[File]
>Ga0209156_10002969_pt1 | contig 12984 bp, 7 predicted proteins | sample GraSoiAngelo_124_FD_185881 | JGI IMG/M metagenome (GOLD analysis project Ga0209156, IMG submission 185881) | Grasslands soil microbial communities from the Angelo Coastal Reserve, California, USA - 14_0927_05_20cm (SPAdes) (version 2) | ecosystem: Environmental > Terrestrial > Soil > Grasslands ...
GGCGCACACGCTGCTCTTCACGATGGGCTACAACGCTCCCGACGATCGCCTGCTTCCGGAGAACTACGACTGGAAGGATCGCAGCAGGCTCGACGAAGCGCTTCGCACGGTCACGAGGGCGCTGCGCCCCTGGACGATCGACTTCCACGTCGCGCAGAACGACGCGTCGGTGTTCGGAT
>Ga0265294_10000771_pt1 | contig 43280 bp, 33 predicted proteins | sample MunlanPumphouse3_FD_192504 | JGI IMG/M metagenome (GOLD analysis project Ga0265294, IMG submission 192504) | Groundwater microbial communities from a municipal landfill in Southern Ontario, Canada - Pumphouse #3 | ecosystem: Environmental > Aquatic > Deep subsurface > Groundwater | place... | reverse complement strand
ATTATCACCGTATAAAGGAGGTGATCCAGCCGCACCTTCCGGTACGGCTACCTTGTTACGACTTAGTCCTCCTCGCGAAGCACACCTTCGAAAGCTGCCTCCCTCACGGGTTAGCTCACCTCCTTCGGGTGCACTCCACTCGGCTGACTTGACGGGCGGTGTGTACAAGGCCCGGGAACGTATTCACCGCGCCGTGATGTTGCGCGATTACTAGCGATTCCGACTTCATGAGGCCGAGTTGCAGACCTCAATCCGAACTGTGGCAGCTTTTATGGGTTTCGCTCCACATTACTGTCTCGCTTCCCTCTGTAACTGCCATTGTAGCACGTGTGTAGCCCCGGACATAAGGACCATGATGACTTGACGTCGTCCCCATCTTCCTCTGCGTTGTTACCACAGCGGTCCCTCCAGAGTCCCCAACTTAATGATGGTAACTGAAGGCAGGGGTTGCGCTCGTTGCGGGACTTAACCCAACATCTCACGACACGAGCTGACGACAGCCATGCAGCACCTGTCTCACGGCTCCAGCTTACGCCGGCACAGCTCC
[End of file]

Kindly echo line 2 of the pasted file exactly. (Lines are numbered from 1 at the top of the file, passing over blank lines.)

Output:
GGCGCACACGCTGCTCTTCACGATGGGCTACAACGCTCCCGACGATCGCCTGCTTCCGGAGAACTACGACTGGAAGGATCGCAGCAGGCTCGACGAAGCGCTTCGCACGGTCACGAGGGCGCTGCGCCCCTGGACGATCGACTTCCACGTCGCGCAGAACGACGCGTCGGTGTTCGGAT